The New York Police Department (NYPD)’s longest serving Commissioner, Ray Kelly is what you might call a tough guy. That’s to be expected for a guy charged with looking after the safety and security of America’s largest city following the Sept. 11 attacks. It also happens to be the terrorists’ favorite target in the United States – a fact that Kelly likes to emphasize at any point he can to any audience or camera that might end up in front of him.
A former Marine officer, Kelly has the grizzled, if not chiseled, look of someone who has been in his share of encounters with some tough guys and come out the victor despite some scars. He has a commanding presence, and when he speaks he makes his point clearly and succinctly without a lot of flourish. If you’ve ever watched him in a press conference talking about a high profile type of incident, (e.g. a busted up terror plot or major crime of some sorts) he’s able to put that commanding presence on full display.
As a result, it offers a measure of comfort to New Yorkers of all types that he’s on watch looking out for them. It’s fair to say that on his watch, he’s been remarkably successful, the ultimate metric being the fact that there have been no successful acts of terrorism in NYC since 9/11. There are a lot of factors that go into that fact being possible (e.g., military and intelligence operations, improved information sharing between intelligence and law enforcement agencies, etc.) but Kelly and the operations he has built at NYPD also deserve their fair share of credit for that success.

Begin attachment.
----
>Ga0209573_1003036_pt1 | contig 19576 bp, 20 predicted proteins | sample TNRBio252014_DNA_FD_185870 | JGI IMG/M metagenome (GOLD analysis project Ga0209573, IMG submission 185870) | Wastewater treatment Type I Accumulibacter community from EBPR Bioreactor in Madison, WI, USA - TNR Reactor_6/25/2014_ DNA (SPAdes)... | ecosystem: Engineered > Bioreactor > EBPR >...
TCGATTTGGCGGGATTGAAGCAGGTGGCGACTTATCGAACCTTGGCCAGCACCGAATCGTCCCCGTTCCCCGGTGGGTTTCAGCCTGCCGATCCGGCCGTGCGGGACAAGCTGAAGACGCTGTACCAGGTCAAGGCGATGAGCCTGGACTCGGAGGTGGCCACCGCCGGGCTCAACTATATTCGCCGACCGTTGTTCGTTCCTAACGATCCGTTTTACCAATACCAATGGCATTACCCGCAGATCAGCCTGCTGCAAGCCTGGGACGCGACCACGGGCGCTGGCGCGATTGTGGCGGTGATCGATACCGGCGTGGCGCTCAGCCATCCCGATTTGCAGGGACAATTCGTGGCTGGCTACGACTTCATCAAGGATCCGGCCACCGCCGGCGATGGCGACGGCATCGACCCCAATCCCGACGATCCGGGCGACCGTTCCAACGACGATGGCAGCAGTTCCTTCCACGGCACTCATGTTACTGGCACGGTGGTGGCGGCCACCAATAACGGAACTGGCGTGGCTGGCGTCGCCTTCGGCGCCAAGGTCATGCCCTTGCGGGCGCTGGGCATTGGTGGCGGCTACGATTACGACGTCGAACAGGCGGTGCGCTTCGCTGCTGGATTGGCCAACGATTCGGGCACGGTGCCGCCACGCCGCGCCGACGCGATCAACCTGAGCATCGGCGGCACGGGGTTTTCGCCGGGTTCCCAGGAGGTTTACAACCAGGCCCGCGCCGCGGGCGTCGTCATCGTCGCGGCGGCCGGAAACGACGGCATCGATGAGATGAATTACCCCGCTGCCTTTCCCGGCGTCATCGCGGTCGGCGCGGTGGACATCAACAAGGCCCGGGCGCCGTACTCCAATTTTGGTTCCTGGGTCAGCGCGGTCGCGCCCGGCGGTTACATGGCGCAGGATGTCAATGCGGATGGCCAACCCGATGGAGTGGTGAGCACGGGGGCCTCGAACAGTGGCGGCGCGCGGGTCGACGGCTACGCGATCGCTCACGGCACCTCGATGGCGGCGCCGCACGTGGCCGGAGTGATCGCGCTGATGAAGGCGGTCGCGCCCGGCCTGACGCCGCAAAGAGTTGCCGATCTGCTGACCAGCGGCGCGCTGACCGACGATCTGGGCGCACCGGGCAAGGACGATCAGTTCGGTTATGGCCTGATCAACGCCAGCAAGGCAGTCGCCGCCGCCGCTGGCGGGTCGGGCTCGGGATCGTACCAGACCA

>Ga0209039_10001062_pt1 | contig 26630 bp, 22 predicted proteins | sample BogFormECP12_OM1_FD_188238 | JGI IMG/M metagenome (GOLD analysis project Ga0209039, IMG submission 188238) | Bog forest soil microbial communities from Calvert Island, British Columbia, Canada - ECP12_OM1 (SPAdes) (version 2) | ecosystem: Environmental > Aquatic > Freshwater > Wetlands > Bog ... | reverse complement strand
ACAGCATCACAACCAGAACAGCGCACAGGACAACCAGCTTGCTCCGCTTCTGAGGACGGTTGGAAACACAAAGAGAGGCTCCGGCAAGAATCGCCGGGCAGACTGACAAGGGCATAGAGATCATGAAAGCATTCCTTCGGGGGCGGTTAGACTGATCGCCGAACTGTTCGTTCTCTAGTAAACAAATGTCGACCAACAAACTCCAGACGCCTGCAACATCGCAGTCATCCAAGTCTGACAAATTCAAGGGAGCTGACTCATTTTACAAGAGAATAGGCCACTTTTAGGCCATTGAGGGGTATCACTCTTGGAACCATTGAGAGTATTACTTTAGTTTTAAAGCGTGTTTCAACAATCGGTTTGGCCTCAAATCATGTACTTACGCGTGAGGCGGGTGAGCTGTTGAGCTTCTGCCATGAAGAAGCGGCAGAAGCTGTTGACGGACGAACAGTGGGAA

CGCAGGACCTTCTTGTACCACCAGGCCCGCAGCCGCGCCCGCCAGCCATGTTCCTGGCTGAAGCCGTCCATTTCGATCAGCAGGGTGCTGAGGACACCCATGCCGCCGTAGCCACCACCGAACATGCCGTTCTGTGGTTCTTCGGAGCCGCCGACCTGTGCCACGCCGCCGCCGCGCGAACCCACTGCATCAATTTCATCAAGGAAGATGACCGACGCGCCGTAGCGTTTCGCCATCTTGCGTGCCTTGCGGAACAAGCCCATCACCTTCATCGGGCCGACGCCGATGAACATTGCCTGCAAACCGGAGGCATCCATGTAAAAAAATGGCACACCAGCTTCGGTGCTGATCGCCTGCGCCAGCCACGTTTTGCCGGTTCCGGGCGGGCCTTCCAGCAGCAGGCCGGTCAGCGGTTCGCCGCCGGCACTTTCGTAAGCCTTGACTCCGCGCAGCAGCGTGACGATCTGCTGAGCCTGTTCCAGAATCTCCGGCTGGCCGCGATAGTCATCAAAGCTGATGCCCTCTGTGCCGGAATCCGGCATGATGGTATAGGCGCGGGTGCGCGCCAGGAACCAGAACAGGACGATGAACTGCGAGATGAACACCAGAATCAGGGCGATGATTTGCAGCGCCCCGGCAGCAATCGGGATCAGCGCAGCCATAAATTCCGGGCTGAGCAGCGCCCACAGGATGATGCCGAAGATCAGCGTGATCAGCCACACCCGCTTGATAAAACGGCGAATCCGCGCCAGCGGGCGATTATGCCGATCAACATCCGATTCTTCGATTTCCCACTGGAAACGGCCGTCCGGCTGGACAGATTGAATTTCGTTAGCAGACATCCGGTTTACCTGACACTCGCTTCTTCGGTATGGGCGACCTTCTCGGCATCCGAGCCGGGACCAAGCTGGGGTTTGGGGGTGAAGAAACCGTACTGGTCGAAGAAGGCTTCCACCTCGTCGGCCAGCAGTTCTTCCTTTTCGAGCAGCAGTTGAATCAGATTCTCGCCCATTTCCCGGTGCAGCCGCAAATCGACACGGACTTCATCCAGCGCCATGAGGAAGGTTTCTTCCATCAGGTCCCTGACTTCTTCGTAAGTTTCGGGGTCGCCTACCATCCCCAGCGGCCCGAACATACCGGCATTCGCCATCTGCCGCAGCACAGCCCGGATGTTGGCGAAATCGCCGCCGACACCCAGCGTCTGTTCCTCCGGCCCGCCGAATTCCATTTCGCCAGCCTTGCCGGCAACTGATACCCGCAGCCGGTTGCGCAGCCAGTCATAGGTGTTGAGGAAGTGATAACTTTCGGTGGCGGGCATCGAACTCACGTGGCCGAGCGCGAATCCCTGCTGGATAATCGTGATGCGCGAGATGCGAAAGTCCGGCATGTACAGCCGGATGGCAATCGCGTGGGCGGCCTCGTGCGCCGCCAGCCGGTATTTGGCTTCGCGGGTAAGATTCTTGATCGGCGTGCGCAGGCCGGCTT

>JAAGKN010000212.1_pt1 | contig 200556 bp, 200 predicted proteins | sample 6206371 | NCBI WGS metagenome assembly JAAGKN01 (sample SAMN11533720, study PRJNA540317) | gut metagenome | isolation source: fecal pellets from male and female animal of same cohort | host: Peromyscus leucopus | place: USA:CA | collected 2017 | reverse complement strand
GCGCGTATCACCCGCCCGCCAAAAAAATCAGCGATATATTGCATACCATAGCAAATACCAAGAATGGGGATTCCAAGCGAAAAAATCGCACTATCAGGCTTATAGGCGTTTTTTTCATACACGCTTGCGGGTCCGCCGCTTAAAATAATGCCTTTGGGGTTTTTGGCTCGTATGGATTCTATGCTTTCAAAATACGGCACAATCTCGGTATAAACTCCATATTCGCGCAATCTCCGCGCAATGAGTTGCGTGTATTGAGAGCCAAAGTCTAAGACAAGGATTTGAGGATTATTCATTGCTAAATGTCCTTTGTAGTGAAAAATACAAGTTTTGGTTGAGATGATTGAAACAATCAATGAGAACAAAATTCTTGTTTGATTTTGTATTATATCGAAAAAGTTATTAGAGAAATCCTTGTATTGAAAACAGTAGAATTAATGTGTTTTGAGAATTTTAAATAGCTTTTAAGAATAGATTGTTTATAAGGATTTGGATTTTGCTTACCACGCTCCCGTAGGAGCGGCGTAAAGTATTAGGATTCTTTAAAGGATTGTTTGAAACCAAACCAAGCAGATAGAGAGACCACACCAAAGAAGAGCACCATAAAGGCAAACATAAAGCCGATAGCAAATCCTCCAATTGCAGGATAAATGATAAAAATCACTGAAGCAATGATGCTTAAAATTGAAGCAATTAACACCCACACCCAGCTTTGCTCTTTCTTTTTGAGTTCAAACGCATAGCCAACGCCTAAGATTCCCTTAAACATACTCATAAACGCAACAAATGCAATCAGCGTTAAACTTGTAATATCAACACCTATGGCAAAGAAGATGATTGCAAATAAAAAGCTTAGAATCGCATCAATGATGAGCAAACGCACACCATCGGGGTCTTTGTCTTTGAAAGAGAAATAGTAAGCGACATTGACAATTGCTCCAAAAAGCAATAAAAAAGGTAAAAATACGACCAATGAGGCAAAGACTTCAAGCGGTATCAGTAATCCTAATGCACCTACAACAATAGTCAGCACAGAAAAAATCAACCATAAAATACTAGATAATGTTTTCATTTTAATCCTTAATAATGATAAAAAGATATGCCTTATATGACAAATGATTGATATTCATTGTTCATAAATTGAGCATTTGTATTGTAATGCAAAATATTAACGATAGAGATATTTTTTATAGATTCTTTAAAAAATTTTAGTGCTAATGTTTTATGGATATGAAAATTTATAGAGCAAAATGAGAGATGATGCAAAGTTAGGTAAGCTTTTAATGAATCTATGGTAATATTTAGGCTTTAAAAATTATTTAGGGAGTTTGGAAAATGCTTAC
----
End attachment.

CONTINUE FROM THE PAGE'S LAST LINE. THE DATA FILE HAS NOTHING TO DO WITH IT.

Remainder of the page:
I also think it is fair to say that Kelly has a bit of swagger to him. Some might go so far as to call it arrogance. You call it what you like, but in the dozens of times that I’ve met him or seen him speak, Kelly is always impeccably dressed in a dark suit, crisp white shirt and matching tie, and surrounded by an entourage of dark-suited men (security detail and “handlers) with an idling and armored Chevy Suburban at the ready to whisk him wherever he needs to be next. That image of Kelly is so ingrained in my mind I about fell out of my chair when I saw him in a sports coat and casual slacks quietly sitting by himself in the back of the room at the Aspen Security Forum just taking in what was around him.
There he sat like he was some regular guy just hanging out, looking around the room and at the program set before him on the table. This may seem silly to describe him as I’ve done but this was one of those instances where the ingrained image is suddenly switched out for something you’ve never seen before. It would be like changing Superman’s legendary red cape to a bright plaid print. You’ve never seen it before (and you can’t quite figure out what he’s doing “out of uniform”) but I count I myself fortunate to have borne witness to one of those few occasions when Ray Kelly was minus his traditional uniform, the surrounding entourage, and the idling Suburban, and was just a regular guy for a day.